Andrew peeked at the envelope in his hand. He didn’t know why he was upset. Maybe because he’d never have been able to score Heatherby tickets on his own, and all Emma Ballard had to do was bat an eyelash, and they fall from the sky. Maybe because she’d assumed he’d leave his girls with her, a practical stranger, while he gallivanted around the city. Or, maybe it was because, like his father had said, she was really pretty, and had been sweet and nice to him during her stay in his home.
Emma Ballard scared him. Not so much as his boss’s, boss’s, boss, but because she was likable. He didn’t want to like her.
“I should have never stopped to help her yesterday. I should have left her to her own devices.”
Jeffrey grunted in disapproval. “That is not how you were raised. Don’t you lose your manners because you’re suddenly out of your comfort zone, young man.”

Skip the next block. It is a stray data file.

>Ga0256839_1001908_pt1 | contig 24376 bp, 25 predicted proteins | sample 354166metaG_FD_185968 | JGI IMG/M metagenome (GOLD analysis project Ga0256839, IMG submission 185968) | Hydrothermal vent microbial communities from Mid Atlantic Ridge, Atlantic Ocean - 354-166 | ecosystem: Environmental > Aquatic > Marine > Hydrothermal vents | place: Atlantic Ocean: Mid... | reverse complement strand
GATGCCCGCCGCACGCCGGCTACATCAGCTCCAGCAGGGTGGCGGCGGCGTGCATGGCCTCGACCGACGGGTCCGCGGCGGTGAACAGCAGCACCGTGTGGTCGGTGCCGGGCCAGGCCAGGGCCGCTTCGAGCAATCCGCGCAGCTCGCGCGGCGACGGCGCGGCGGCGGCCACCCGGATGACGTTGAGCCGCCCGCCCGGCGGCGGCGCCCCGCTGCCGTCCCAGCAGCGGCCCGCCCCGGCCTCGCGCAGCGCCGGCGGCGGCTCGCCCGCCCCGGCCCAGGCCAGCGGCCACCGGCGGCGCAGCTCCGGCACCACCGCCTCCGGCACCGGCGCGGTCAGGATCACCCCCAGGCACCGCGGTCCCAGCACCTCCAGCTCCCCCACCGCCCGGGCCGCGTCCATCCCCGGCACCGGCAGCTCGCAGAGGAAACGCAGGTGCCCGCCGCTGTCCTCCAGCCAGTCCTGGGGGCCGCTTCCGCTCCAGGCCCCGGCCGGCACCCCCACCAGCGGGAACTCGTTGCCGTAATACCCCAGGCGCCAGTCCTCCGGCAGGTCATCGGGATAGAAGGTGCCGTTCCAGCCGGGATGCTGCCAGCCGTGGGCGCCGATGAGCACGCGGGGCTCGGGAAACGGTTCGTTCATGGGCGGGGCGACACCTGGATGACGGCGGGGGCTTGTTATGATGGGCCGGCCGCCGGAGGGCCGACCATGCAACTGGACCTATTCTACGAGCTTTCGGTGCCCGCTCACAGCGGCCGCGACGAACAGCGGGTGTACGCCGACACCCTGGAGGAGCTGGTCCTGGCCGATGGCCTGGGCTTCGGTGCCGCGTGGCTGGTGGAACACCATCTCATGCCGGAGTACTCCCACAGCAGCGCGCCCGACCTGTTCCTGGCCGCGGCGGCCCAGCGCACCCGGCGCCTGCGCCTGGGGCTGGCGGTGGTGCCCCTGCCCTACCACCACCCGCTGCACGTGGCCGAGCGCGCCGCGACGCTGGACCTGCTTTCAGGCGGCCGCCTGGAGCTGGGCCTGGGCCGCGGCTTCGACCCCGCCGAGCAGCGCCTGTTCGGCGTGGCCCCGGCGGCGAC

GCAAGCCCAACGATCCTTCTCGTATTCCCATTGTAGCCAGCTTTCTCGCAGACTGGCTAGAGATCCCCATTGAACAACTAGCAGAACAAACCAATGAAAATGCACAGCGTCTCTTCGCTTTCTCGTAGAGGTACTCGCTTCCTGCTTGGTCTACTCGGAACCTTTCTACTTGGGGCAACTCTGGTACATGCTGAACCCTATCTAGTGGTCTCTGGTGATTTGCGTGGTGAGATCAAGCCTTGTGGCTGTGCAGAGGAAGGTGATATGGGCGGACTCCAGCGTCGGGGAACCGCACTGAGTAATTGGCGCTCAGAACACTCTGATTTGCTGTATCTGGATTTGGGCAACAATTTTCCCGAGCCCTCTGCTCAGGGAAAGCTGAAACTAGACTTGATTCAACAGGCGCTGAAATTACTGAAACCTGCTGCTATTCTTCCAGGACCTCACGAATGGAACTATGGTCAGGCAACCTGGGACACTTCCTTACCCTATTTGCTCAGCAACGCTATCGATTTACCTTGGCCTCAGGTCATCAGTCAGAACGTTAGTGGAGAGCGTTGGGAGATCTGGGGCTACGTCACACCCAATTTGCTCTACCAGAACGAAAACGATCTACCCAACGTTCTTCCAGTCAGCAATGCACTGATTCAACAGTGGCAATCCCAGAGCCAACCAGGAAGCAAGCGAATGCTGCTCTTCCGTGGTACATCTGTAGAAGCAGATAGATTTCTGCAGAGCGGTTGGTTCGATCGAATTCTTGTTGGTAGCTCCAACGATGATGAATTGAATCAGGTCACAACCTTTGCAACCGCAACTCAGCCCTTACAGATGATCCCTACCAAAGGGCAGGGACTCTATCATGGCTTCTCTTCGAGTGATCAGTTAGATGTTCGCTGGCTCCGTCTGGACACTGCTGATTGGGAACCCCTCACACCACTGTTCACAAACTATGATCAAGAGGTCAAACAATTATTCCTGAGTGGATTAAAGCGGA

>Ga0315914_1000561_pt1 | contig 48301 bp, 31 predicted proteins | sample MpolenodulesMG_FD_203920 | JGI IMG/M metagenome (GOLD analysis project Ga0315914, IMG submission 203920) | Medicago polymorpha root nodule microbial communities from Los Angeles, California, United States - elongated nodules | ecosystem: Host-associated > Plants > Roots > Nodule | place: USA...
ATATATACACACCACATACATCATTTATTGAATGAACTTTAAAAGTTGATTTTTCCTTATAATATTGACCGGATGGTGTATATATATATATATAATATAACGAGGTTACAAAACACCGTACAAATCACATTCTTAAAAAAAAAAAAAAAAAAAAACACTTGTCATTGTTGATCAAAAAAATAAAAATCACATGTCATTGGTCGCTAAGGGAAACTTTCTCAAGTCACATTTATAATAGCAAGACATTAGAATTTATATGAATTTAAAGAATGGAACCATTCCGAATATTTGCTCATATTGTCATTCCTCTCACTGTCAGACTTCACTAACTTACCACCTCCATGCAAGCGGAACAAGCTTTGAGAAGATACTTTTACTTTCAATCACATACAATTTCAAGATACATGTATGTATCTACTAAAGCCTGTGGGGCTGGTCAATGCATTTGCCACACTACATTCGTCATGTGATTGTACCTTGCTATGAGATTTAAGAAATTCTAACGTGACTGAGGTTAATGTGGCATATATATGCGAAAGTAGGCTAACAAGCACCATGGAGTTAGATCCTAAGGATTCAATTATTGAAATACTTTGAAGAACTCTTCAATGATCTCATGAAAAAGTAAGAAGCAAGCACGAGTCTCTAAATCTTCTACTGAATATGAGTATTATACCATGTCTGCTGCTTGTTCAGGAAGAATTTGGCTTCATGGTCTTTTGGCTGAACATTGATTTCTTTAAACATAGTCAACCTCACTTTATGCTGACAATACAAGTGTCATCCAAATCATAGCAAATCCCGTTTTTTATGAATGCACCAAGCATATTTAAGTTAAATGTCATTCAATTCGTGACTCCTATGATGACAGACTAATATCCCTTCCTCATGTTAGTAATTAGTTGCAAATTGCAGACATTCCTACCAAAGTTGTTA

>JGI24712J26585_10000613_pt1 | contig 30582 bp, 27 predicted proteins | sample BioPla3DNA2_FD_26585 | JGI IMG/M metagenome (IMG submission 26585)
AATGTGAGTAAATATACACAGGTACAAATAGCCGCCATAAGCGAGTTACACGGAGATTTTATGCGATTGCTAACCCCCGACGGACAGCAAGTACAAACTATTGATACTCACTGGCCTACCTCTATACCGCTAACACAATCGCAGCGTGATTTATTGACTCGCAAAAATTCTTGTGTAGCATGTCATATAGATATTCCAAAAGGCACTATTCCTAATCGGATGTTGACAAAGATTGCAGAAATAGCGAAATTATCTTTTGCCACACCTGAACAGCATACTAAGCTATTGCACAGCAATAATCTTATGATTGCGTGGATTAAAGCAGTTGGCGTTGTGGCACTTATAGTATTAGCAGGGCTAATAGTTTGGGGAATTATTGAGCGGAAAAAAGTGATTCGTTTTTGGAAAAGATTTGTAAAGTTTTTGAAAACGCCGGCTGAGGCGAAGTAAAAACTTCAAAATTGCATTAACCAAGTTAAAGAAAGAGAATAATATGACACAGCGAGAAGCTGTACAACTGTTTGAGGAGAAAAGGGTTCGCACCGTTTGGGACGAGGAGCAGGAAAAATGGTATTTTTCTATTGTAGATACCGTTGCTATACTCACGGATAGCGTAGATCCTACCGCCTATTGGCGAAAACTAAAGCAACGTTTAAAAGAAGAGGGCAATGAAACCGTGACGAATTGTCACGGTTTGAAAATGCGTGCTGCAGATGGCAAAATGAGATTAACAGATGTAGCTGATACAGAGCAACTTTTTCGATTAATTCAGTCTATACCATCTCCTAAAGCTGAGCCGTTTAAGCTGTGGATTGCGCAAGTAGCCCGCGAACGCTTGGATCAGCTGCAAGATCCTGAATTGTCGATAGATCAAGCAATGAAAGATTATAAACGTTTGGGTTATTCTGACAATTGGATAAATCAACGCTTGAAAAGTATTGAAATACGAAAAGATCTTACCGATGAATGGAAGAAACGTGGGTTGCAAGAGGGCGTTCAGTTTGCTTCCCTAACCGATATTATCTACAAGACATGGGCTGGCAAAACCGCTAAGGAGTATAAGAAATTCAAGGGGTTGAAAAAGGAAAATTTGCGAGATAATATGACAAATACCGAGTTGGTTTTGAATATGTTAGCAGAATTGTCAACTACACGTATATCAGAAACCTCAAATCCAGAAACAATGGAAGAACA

Young man. His father hadn’t called him that since he was a teenager so Andrew knew he was angry. And the whole situation did make him uncomfortable. “I’m sorry.”
Jeffrey took the note and pulled out the tickets again, studying them. “Friday night. I’ll be around to watch the girls.”
Andrew furrowed his brow. “I’ll call Mrs. Fletcher to watch them. You’re coming with me, remember?”
His dad laughed. “Oh heck no. I hate that city, and you know I can’t sit through that musical stuff. I fall asleep and my hip gets sore.” Jeffrey hated Broadway, a bone of contention between him and Andrew for years. It didn’t help that he’d had hip surgery after his time in the Army, which made it difficult for him to sit for long periods without stiffening up. “I’d rather have a movie marathon with Dev and Bells.”
Andrew sighed. “Well, who am I supposed to take?”
His father held up the card, tapping his thumb over Emma’s signature.
“Are you insane?” He grabbed the card from his chuckling father’s hand. “She’s my boss, Dad. And she doesn’t want to go. She said she’d seen it already, and the card says to take you.”
“Of course it does. A classy lady like Ms. Ballard wouldn’t invite herself out with a man she barely knows, especially one who works for her.”